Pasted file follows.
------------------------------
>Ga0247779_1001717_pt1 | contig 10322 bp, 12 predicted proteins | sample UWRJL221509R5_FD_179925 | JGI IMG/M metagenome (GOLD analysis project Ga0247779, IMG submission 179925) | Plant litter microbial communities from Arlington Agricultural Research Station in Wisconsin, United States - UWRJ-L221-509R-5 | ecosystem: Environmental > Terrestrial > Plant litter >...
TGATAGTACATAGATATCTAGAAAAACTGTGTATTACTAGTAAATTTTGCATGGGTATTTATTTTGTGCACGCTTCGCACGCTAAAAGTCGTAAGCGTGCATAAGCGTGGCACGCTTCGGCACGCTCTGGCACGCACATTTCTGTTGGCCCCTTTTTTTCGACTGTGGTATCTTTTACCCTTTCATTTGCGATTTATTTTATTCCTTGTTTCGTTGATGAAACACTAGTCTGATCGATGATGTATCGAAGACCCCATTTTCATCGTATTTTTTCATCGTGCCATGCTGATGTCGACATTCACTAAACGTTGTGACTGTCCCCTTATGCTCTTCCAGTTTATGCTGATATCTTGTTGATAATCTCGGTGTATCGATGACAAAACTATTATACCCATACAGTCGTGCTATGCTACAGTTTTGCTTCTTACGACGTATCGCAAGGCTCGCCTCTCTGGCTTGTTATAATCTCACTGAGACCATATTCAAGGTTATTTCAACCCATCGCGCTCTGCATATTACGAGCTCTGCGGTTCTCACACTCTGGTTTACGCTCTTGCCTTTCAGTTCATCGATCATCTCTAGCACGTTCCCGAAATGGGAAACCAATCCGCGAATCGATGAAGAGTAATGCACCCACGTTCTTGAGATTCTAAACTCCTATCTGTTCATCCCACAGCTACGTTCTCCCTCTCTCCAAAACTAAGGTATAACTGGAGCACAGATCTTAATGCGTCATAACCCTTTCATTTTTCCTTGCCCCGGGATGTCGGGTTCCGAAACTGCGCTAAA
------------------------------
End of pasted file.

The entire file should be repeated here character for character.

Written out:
>Ga0247779_1001717_pt1 | contig 10322 bp, 12 predicted proteins | sample UWRJL221509R5_FD_179925 | JGI IMG/M metagenome (GOLD analysis project Ga0247779, IMG submission 179925) | Plant litter microbial communities from Arlington Agricultural Research Station in Wisconsin, United States - UWRJ-L221-509R-5 | ecosystem: Environmental > Terrestrial > Plant litter >...
TGATAGTACATAGATATCTAGAAAAACTGTGTATTACTAGTAAATTTTGCATGGGTATTTATTTTGTGCACGCTTCGCACGCTAAAAGTCGTAAGCGTGCATAAGCGTGGCACGCTTCGGCACGCTCTGGCACGCACATTTCTGTTGGCCCCTTTTTTTCGACTGTGGTATCTTTTACCCTTTCATTTGCGATTTATTTTATTCCTTGTTTCGTTGATGAAACACTAGTCTGATCGATGATGTATCGAAGACCCCATTTTCATCGTATTTTTTCATCGTGCCATGCTGATGTCGACATTCACTAAACGTTGTGACTGTCCCCTTATGCTCTTCCAGTTTATGCTGATATCTTGTTGATAATCTCGGTGTATCGATGACAAAACTATTATACCCATACAGTCGTGCTATGCTACAGTTTTGCTTCTTACGACGTATCGCAAGGCTCGCCTCTCTGGCTTGTTATAATCTCACTGAGACCATATTCAAGGTTATTTCAACCCATCGCGCTCTGCATATTACGAGCTCTGCGGTTCTCACACTCTGGTTTACGCTCTTGCCTTTCAGTTCATCGATCATCTCTAGCACGTTCCCGAAATGGGAAACCAATCCGCGAATCGATGAAGAGTAATGCACCCACGTTCTTGAGATTCTAAACTCCTATCTGTTCATCCCACAGCTACGTTCTCCCTCTCTCCAAAACTAAGGTATAACTGGAGCACAGATCTTAATGCGTCATAACCCTTTCATTTTTCCTTGCCCCGGGATGTCGGGTTCCGAAACTGCGCTAAA